According to Merlino, knowing the nuances and customs of a particular culture in addition to the artifacts of the culture is key to developing cultural sensitivity. Hispanic adolescent girls view their mother's sister as a role model in their life, so getting to know "aunty" as well as the parents would be tantamount to understanding such a student. Asian cultures typically value a collectivist orientation which values family or group needs over individual ones so the Asian student who may appear shy to the uninformed teacher may be expressing a cultural mind set by not wanting to call attention to himself or otherwise diminish the abilities of classmates. This specific knowledge would help in modifying curriculum for these two student examples. Knowing the cultural background of my students and developing my cultural sensitivity will be a crucial part of teaching in the classroom.
The goal of this research is to discover how learners bring their own individual approach, talents and interests to their learning environment.
Significance of the Study
It is important to learn about different cultures in the classroom because the success for our diverse student populations in schools calls for continual reexamination of educators' assumptions, expectations, and biases. Many of the educators today treat all learners the same neglecting their individual differences which causes many students to struggle in the classroom.
This study is important to educators and students and proves why we as educators should educate ourselves on the different cultures in our classrooms. Students can be diverse based on ethnicity, religion, gender, and socioeconomic backgrounds. Once this research is done, we will then be able to learn about our students in our classrooms and will be able to better accommodate them and not treat all learners the same.
Examples of Different Learning Styles Dunn and Dunn Effect of temperature, light, food, time of the day, sound, design Behavior: manifestations of all the above-mentioned characteristics Gardner Interpersonal/intrapersonal Jung, Myers-Briggs, Mok, Keirsey and Bates, Hanson, Silver and Strong Feeling/thinking Affect: feelings, emotional response, motivation, values, judgments Gardner Logical intelligence Gregorc Random/sequential Kolb and McCarthy Reflective observation/active experimentation Jung, Myers-Briggs, Keirsey and Bates Extraversion/introversion Conceptualization: thinking, forming ideas, processing, memory Barbe and Swassing, Dunn and Dunn, Gardner Visual, auditory (verbal, musical), kinesthetic, tactile Gregorc, Kolb and McCarthy Abstract/concrete Witkin Field dependence/ field independence Jung, Myers-Briggs, Mok, Keirsey and Bates, Hanson, Silver and Strong Sensing/intuition Cognition: perceiving, finding out getting information Research Characteristics Category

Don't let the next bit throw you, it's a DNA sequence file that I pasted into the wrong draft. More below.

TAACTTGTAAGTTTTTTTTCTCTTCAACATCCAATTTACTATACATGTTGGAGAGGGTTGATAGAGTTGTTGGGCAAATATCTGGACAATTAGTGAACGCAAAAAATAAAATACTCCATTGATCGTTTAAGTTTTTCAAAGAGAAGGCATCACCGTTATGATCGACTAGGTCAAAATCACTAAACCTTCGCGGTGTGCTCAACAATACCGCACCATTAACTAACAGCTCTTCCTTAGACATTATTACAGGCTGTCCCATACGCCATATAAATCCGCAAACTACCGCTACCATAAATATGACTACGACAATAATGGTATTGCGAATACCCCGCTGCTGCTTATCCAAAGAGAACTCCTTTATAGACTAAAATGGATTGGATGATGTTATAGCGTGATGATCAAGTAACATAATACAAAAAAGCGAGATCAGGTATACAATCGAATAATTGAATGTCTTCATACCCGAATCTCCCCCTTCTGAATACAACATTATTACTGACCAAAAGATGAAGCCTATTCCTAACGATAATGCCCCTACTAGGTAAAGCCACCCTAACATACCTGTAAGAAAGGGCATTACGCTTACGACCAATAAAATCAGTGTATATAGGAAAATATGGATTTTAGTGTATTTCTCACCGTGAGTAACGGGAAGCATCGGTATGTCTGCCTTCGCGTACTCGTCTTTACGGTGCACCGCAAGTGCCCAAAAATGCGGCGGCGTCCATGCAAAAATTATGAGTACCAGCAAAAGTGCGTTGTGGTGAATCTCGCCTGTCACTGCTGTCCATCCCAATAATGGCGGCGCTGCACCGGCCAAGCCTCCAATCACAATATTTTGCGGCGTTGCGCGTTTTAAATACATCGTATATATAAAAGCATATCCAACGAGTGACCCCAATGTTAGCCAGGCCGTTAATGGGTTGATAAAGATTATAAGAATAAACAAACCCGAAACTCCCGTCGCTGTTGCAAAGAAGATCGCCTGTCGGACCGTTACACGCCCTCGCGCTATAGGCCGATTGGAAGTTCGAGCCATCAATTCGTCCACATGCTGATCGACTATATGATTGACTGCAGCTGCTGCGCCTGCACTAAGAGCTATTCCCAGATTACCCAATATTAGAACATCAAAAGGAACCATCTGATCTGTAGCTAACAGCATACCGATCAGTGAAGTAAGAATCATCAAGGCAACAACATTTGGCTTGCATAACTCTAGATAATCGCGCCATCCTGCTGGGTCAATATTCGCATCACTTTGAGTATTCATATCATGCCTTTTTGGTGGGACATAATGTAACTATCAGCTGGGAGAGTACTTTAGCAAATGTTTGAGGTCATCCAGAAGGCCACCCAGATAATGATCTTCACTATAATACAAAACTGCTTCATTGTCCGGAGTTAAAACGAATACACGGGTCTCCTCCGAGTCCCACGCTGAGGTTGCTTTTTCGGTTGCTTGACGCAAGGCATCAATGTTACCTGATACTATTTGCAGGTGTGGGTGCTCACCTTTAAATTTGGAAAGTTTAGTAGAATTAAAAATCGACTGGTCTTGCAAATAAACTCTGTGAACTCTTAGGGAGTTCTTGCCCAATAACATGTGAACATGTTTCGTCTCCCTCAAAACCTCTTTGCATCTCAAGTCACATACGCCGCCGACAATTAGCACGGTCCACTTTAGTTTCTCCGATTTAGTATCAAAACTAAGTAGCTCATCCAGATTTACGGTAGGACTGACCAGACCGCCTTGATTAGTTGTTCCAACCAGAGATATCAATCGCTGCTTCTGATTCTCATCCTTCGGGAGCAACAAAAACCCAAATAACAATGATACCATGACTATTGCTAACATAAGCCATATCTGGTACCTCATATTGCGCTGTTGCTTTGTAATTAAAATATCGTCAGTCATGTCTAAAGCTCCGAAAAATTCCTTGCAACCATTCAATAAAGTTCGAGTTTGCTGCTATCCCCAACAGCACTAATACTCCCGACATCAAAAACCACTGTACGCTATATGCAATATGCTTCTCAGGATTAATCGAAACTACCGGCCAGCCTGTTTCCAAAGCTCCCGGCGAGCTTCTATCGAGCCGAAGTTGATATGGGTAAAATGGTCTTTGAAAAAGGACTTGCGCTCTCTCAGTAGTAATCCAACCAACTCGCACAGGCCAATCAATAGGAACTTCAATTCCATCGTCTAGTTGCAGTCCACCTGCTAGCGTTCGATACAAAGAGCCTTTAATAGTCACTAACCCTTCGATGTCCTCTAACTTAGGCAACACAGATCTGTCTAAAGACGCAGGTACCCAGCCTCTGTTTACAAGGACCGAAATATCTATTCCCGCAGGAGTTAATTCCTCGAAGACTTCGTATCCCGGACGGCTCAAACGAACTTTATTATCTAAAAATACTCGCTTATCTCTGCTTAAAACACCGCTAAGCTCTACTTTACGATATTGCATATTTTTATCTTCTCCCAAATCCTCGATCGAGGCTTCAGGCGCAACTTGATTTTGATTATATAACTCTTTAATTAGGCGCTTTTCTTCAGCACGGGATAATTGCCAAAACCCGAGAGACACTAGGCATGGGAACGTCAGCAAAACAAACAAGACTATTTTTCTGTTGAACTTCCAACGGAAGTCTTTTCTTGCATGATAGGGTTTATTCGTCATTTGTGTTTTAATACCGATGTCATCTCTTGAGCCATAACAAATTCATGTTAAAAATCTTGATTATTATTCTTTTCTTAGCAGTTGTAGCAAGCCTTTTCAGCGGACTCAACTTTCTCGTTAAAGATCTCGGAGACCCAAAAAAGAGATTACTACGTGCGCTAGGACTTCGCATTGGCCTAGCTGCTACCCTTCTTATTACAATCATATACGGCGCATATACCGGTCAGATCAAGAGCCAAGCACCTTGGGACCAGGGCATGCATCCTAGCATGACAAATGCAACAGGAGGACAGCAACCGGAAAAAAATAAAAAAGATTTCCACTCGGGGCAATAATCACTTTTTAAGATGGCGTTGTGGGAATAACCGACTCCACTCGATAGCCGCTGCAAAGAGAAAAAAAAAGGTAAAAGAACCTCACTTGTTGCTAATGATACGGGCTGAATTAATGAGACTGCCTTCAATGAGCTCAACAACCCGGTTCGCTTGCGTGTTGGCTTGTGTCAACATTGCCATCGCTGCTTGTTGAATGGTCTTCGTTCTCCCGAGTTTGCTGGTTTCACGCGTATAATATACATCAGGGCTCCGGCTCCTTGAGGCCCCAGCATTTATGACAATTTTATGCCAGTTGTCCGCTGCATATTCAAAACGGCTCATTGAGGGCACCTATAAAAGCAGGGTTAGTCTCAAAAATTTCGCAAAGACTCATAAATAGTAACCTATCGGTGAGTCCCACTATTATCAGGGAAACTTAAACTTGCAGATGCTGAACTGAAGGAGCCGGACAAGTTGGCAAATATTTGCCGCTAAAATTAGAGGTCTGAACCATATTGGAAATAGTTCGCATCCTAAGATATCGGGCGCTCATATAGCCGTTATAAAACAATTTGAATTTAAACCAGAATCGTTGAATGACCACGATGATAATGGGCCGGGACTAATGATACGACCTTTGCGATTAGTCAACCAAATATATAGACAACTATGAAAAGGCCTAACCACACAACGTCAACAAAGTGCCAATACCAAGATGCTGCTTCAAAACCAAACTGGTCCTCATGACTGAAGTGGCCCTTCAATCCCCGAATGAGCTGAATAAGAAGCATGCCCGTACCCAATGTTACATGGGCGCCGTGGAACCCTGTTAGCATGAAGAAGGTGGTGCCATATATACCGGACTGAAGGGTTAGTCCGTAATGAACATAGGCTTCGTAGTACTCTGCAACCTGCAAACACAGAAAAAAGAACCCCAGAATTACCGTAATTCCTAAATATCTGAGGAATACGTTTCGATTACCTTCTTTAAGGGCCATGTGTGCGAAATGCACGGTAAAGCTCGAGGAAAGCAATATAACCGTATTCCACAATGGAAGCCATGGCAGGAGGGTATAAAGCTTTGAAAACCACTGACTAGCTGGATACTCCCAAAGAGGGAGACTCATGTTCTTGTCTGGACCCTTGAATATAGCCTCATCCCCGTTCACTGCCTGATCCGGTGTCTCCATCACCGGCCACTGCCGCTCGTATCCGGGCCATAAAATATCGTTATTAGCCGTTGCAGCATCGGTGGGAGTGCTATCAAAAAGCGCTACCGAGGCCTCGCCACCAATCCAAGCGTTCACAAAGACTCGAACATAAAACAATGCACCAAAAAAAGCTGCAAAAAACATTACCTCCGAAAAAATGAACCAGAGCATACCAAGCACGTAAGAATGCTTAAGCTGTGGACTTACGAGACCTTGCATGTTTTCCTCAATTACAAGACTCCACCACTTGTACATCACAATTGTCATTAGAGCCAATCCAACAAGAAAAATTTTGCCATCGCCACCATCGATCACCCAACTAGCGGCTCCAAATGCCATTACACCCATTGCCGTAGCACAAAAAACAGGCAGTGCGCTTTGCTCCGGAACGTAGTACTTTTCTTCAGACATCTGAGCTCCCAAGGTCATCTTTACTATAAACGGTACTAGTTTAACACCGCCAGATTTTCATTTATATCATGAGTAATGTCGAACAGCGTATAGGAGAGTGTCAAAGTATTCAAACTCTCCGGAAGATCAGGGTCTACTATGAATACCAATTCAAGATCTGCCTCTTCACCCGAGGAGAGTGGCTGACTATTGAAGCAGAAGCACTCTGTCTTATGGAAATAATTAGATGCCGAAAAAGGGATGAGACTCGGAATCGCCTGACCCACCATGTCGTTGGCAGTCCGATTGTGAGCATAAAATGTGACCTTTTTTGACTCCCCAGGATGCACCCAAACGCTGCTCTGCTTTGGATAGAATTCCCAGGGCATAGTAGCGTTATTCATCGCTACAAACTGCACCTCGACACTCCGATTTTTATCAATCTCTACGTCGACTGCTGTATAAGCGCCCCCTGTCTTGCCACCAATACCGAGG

Learning about cultures and learning style differences is important for all educators, and is something that needs to be addressed and assessed carefully. Where a child is currently living, or the child’s specific background roots, and the learning expectations and experiences in the classroom is directly related to the child's school success academically, socially, and emotionally.
Understanding learning differences will help educators facilitate, structure, and validate successful learning for every student.
Guild, P., McKinney, L., & Fouts, J. (1990). A study of the learning styles of elementary students: Low achievers, average achievers, high achievers. Seattle:WA: The Teaching Advisory.
Hale-Benson, J.E. (1986). Black children: Their roots, culture, and learning styles. (Rev. ed.). Baltimore: Johns Hopkins University Press.
Hilliard, A.G., III (1989). Teachers and cultural styles in a pluralistic society. NEA Today (January), 65-69.
Kleinfeld, JS. (1971). Visual memory in village Eskimo and urban Caucasian Children. Arctic, 24,132-138.
Merlino, R., http://www.helium.com/items/169369-addressing-cultural-diversity-in-the-classroom
Shade, B.J. (1989). The influence of perpetual development on cognitive style: Cross ethnic comparisons. Early Child Development and Care, 51, 137-155.